Average speed of freight delivery on railway network increases by 16.6% from January to July 2015 compared to same period in 2014
In January-July 2015, the average freight delivery speed on the Russian Railways' network was 345 kilometres per day, 49 km per day or 16.6% more than during the same period in 2014.
A positive trend was recorded on all railways and on all categories of shipments. The maximum speed achieved by block train shipments was 521 km per day, 78 km per day or 17.6% more than last year.
The highest speed for freight deliveries was achieved on consignments on Far East Railways, at 437 km per day, up 48 km per day on 2014, East Siberian Railways, 420 km per day, up 75 km per day, West Siberian Railways, 416 km per day, an increase of 55 kilometres per day, and Krasnoyarsk Railways, 408 km per day or 48 kilometres per day more than last year.
The increase in average delivery speeds was achieved by implementing organisational and technical measures developed by the Company in 2014-2015. Thus, by increasing the average speed to 46.5 kph, the average time the consignment spends "in motion" was reduced from 43.3 to 37 hours. In addition, the Company halved the duration of the initial-end operations at the loading and unloading stations. Russian Railways also reduced wagon downtime at the marshalling yards.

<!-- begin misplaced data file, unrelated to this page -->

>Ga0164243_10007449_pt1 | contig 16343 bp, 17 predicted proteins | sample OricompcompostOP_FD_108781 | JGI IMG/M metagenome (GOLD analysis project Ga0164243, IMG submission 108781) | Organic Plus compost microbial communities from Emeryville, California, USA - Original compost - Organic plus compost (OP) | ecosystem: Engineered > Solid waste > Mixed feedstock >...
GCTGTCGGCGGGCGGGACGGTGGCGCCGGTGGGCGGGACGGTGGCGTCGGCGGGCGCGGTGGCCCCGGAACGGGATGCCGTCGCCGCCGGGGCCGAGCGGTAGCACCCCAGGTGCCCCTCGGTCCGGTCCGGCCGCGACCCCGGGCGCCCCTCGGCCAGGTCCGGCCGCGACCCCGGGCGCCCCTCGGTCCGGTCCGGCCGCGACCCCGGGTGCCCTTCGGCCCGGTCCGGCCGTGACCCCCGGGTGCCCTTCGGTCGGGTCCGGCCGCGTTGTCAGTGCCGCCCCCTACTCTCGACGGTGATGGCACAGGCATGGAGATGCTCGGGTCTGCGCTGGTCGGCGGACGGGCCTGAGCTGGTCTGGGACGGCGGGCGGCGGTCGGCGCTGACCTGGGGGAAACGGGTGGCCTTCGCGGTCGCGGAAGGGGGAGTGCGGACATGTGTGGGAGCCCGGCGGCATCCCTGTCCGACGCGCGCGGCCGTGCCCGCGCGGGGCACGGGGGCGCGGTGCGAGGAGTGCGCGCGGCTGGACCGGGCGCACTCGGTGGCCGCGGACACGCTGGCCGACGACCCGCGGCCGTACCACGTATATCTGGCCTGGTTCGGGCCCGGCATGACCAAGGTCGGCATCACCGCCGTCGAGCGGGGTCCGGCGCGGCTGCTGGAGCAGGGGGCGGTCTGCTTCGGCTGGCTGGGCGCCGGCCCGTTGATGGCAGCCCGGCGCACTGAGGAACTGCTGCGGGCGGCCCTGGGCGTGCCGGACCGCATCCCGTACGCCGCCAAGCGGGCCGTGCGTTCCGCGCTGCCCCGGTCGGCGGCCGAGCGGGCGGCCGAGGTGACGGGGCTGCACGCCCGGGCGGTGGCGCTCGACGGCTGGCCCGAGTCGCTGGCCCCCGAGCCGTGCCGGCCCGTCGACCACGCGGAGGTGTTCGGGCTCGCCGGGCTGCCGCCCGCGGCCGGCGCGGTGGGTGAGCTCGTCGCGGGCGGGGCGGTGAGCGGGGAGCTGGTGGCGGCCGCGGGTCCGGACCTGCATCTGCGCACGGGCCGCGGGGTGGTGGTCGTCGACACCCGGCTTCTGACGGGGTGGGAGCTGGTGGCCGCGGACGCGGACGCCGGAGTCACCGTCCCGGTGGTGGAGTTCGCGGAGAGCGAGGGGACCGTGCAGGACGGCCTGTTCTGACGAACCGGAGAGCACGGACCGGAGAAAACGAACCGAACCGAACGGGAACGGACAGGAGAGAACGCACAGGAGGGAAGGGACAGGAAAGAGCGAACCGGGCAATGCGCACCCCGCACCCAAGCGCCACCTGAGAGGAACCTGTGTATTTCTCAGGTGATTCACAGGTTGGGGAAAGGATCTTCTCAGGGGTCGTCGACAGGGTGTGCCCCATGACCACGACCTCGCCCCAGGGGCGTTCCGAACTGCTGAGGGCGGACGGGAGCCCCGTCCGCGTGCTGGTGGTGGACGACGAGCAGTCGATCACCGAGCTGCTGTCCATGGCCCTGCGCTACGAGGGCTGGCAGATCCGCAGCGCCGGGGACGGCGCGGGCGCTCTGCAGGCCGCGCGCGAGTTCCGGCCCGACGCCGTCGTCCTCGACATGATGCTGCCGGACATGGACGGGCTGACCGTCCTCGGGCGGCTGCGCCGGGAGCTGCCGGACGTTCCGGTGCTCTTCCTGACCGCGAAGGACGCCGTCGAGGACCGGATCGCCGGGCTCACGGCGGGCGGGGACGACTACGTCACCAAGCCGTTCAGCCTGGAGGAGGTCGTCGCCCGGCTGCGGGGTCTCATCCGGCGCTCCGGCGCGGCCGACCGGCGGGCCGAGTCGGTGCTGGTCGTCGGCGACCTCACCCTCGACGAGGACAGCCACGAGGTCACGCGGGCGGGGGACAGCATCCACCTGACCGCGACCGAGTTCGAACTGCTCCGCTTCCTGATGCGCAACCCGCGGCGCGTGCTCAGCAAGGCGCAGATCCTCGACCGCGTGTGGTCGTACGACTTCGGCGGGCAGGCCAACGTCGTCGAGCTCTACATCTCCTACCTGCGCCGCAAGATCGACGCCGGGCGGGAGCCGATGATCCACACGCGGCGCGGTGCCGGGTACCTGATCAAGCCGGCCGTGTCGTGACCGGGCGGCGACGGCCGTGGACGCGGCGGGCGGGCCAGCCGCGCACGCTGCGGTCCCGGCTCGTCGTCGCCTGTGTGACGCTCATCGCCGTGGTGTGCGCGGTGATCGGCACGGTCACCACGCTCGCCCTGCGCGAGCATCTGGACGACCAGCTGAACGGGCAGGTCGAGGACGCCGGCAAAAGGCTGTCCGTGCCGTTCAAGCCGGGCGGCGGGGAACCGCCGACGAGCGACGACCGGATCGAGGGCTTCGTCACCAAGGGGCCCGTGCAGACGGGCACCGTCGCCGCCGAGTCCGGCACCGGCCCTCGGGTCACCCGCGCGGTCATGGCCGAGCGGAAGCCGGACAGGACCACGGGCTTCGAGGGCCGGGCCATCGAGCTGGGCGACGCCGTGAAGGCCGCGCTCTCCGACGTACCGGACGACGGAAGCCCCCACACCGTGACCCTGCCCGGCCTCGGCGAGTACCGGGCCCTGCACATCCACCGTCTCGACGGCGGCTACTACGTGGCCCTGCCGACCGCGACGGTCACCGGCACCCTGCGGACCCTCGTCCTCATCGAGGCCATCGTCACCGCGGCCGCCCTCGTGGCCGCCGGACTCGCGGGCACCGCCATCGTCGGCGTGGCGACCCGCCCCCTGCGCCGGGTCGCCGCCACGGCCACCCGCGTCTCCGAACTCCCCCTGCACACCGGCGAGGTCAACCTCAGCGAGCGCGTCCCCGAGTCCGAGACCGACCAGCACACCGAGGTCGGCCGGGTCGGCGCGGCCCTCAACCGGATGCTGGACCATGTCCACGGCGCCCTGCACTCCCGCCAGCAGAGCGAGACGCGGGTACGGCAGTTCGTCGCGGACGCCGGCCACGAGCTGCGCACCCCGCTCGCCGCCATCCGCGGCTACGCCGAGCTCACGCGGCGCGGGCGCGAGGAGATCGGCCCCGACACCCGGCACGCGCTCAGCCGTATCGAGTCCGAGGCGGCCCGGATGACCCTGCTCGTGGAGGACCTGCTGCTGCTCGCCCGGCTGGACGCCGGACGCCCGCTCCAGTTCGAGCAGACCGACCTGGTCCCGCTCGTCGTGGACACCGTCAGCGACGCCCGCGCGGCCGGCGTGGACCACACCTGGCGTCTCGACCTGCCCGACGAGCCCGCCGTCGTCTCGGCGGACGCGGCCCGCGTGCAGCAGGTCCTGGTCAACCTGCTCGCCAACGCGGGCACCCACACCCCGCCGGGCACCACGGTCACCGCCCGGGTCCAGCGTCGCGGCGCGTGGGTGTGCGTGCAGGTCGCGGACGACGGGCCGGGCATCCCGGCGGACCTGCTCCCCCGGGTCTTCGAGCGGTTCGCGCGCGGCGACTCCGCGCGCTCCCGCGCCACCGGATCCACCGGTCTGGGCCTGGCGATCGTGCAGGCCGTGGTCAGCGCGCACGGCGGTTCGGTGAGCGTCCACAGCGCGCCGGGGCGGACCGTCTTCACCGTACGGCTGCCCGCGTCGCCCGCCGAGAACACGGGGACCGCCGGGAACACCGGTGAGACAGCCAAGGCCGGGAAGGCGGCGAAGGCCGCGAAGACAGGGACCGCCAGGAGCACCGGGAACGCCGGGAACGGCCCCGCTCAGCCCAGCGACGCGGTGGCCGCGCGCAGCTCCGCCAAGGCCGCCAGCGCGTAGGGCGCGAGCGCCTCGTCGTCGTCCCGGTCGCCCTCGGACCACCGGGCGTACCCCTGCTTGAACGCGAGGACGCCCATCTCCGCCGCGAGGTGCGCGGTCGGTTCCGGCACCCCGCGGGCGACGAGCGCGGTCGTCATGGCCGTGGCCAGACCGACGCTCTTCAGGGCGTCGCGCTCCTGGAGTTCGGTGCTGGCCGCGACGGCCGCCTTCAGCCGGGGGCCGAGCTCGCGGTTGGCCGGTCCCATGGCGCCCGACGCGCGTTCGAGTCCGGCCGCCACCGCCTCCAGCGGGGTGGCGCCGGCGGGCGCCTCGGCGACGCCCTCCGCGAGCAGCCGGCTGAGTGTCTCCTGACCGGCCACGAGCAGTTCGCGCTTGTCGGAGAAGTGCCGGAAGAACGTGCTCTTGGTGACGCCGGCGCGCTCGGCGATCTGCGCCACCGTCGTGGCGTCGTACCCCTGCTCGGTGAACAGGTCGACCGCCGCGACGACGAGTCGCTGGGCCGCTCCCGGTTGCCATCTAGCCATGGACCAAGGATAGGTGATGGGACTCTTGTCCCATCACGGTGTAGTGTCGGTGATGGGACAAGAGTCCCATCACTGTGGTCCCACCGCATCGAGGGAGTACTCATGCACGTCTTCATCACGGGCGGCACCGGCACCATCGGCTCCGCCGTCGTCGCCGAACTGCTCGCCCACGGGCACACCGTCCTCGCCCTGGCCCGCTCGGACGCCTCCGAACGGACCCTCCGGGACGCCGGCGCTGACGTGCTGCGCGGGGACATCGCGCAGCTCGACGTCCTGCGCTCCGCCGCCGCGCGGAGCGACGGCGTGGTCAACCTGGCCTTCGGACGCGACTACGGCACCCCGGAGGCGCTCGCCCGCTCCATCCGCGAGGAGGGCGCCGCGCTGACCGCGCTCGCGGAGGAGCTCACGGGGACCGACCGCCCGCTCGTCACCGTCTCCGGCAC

A significant role in increasing average delivery speeds was organising freight trains by timetable. To that end, as of 1 August 2015 the 2014/2015 timetable provided for 1,293 train routes, 318 more than last year.
The indicator for delivery speeds takes into account the entire range of operations, from loading to unloading, including a significant proportion of factors that are outside the control and responsibility of Russian Railways. It includes, for example, the downtime of wagons awaiting unloading, including trains not moving for reasons attributable to the consignees.
Due to the limited capacity of sea ports to unload wagons on the port approaches, this year has seen an average of 230 loaded trains standing idle every day, which reduced the network-wide delivery speed by 17 kilometres per day.
In calculating delivery speeds, other types of downtime are also included which are independent of the carrier, such as customs clearance. Delivery speeds also fall in cases where Russian Railways is unable to make the final delivery of goods that have arrived because the consignee does not work at night or at the weekend.